To make matters more difficult, the planning commission recommended that the city halt granting building licenses for heavily flooded areas until the viability of the neighborhoods is determined.

Also hampering the process is the utility company, Entergy, the CEO of which is on the planning commission. Entergy has been slow to restore electricity to the Lower Ninth Ward and other damaged areas. There is also no working sewage service in most of the area.

It is still unclear how the commission will determine whether enough residents of an area are coming back to make it "viable." Drafts of the plan included a 50 percent quota, but the final version merely defines it as the "population needed to support facilities and services."

Additionally,it is uncertain how much homeowners would receive for their property under a forced buyout. Federal legislation has been introduced that would pay them 60 percent of pre-hurricane value, and the planning commission calls for the bill to be modified so that it compensates at 100 percent. Mayor Nagin has pledged additional federal block grants and FEMA money to complement the reimbursements, but residents are worried they wouldn’t actually see the full amount.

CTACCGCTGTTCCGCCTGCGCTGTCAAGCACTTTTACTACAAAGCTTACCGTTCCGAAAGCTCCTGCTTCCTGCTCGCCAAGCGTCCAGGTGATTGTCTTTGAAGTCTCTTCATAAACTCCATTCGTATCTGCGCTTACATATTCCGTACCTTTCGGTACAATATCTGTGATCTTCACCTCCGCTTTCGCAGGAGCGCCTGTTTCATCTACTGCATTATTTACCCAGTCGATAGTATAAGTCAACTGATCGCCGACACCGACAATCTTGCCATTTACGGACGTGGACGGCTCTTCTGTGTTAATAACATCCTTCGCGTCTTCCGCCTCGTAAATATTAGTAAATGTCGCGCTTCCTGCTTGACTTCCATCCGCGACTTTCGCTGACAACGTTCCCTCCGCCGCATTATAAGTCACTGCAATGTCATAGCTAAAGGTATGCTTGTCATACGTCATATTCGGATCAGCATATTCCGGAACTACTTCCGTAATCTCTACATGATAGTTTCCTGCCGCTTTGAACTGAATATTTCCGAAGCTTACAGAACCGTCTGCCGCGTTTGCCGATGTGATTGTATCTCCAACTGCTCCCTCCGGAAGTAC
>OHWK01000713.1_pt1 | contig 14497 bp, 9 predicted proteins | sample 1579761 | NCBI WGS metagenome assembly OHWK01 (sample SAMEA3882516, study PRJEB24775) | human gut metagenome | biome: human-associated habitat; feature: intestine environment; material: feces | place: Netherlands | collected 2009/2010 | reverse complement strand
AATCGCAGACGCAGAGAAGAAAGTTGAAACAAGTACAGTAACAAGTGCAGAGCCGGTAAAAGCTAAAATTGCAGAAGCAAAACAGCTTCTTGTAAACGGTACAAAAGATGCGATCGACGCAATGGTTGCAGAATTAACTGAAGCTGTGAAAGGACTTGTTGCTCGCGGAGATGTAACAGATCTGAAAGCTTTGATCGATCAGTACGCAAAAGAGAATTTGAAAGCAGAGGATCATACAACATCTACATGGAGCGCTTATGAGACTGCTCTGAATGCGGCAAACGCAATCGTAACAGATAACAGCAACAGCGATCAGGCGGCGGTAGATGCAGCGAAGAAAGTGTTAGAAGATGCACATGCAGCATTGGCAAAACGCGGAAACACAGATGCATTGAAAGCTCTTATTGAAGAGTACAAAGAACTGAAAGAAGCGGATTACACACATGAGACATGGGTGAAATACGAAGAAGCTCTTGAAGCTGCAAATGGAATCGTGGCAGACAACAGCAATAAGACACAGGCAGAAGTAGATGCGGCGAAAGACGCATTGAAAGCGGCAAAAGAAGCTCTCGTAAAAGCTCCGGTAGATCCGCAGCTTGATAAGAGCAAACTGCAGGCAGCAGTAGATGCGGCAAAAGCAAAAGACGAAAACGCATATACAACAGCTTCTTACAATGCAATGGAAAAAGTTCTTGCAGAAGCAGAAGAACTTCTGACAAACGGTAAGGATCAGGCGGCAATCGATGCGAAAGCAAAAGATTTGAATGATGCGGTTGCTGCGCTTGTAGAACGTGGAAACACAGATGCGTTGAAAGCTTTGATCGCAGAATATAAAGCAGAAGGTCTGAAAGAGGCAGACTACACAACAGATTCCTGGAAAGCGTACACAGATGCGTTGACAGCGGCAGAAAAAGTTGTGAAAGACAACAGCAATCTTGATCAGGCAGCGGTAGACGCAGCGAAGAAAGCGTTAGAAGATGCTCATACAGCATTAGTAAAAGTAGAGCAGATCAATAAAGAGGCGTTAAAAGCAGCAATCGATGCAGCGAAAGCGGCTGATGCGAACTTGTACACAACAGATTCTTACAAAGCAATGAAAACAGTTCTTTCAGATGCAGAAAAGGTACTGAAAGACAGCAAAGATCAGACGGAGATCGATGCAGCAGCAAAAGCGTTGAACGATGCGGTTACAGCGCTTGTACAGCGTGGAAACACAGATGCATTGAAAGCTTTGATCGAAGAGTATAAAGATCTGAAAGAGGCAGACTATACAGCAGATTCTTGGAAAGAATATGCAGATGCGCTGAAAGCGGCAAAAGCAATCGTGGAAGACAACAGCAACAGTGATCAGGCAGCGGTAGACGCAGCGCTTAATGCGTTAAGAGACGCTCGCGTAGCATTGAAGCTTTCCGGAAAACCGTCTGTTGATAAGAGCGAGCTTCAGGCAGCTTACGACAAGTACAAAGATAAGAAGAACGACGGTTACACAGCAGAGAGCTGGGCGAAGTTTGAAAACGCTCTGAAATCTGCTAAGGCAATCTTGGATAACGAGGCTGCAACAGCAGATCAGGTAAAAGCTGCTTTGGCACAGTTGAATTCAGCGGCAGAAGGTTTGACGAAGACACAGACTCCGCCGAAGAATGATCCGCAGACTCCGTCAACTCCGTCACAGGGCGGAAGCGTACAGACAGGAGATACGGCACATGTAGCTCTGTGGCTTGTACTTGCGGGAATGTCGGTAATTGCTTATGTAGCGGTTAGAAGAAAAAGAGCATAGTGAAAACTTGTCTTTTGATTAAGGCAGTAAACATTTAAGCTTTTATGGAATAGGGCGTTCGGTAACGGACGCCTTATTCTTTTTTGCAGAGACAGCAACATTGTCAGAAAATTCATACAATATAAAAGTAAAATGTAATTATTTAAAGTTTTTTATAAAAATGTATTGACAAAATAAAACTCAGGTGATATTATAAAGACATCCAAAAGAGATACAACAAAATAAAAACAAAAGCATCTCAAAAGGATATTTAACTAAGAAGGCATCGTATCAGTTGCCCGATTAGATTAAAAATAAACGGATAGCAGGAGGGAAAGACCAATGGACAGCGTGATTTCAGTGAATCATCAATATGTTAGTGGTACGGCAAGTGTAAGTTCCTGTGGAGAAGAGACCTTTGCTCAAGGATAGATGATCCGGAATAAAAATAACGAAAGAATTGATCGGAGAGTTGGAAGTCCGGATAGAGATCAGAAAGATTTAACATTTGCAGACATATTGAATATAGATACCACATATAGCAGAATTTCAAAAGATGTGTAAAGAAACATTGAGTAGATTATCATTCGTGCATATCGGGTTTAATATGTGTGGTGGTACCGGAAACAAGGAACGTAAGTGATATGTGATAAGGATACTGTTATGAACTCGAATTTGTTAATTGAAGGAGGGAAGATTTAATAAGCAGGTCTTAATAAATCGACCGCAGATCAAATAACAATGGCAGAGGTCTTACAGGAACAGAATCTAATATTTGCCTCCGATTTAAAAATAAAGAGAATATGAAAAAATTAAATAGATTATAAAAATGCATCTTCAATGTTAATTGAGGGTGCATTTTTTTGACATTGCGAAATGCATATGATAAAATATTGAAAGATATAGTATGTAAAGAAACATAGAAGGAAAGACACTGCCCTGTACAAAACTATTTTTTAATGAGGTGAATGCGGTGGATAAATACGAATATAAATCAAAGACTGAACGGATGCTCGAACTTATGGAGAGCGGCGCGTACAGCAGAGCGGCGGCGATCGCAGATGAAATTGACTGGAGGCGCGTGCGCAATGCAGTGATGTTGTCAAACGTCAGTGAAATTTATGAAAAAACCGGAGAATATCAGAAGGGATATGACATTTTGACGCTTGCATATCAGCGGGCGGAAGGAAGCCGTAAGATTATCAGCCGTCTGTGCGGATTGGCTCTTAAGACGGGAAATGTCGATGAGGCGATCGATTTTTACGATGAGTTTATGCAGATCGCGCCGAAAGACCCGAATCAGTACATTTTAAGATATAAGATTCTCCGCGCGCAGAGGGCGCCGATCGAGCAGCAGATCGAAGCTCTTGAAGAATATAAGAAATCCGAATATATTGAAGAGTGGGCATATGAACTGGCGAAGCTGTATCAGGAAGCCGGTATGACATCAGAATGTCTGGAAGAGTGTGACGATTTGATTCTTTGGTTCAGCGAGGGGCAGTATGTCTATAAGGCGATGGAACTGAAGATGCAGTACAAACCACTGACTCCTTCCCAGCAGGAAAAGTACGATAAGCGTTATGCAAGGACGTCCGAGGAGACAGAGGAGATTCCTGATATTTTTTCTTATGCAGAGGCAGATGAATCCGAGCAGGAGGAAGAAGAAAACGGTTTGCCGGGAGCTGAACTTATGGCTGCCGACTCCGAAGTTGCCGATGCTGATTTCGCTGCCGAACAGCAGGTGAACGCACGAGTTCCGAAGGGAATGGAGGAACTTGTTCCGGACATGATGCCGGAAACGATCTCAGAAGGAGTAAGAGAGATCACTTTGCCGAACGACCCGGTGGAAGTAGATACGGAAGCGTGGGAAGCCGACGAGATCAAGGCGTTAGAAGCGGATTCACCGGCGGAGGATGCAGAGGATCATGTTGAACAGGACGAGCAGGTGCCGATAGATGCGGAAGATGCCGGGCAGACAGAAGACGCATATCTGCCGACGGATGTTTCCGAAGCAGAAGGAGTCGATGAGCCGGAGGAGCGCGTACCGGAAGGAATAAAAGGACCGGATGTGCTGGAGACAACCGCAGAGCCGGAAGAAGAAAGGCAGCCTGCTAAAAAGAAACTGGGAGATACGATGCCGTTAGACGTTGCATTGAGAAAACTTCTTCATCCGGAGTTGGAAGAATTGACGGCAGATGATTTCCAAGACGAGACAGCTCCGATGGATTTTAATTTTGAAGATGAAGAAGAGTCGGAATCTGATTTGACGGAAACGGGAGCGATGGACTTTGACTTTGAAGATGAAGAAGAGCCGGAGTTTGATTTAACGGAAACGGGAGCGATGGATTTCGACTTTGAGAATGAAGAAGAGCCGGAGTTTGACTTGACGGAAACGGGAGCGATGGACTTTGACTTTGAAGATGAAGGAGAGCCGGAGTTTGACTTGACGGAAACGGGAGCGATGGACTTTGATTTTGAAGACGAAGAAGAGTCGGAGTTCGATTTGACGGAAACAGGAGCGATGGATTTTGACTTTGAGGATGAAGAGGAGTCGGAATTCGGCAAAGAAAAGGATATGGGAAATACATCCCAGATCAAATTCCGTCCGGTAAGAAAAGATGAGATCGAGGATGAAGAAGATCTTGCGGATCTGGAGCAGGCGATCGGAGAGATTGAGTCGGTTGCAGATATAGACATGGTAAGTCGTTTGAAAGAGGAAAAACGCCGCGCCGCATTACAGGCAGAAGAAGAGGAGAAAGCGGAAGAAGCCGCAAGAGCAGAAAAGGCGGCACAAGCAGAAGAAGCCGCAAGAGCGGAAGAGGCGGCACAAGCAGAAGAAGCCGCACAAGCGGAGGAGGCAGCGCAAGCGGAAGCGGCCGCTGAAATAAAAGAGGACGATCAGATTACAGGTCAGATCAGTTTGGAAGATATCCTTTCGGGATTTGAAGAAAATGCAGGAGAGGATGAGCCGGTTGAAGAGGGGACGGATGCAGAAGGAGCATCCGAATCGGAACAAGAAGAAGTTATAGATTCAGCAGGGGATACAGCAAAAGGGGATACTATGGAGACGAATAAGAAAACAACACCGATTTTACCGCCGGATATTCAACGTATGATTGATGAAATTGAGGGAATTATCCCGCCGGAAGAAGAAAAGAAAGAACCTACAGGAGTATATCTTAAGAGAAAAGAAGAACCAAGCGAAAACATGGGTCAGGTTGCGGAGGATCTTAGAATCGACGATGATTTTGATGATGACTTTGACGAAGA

"There might not be a house here. But this is still someone’s home." --Common Ground organizer Brandon Darby

Yesterday, Louisiana Governor Kathleen Blanco proposed a plan to give up to $150,000 in federal funds to devastated homeowners throughout the state in the form of grants and loans. But it is unclear whether people in the Lower Ninth Ward would qualify for the proposed program designed to help people rebuild. While the plan does not yet exclude any areas from receiving the money, Blanco said that "safety decisions" made at the parish level would "dictate areas where funding through [the] program will not be permitted."

Blanco also proposed to offer money to state residents who choose to rebuild or relocate elsewhere in Louisiana.

But many Lower Ninth residents have never lived anywhere else and don’t intend to.

"They keep saying your people aren’t coming back, your people aren’t coming back," said State Representative Charmaine Marchand at a February 11 Lower Ninth Ward homeowners’ meeting, where about 200 residents and community leaders vowed to prove "them" wrong. Speakers urged neighbors not to lose faith in the area and discussed ways to start rebuilding themselves, even without the city’s help.